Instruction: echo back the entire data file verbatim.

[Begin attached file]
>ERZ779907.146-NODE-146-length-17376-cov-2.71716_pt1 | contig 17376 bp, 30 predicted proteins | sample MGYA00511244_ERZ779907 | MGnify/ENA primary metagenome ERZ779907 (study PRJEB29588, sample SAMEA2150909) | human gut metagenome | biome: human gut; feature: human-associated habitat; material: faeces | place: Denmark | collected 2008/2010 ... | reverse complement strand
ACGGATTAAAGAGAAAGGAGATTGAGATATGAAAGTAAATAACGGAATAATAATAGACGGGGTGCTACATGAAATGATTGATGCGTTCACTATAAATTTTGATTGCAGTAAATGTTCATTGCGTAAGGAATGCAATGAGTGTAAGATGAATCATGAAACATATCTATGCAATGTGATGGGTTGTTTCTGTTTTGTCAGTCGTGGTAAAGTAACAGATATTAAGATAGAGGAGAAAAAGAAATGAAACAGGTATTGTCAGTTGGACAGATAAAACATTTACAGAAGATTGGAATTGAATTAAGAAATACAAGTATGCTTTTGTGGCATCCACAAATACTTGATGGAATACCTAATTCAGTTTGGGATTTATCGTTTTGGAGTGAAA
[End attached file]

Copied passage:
>ERZ779907.146-NODE-146-length-17376-cov-2.71716_pt1 | contig 17376 bp, 30 predicted proteins | sample MGYA00511244_ERZ779907 | MGnify/ENA primary metagenome ERZ779907 (study PRJEB29588, sample SAMEA2150909) | human gut metagenome | biome: human gut; feature: human-associated habitat; material: faeces | place: Denmark | collected 2008/2010 ... | reverse complement strand
ACGGATTAAAGAGAAAGGAGATTGAGATATGAAAGTAAATAACGGAATAATAATAGACGGGGTGCTACATGAAATGATTGATGCGTTCACTATAAATTTTGATTGCAGTAAATGTTCATTGCGTAAGGAATGCAATGAGTGTAAGATGAATCATGAAACATATCTATGCAATGTGATGGGTTGTTTCTGTTTTGTCAGTCGTGGTAAAGTAACAGATATTAAGATAGAGGAGAAAAAGAAATGAAACAGGTATTGTCAGTTGGACAGATAAAACATTTACAGAAGATTGGAATTGAATTAAGAAATACAAGTATGCTTTTGTGGCATCCACAAATACTTGATGGAATACCTAATTCAGTTTGGGATTTATCGTTTTGGAGTGAAA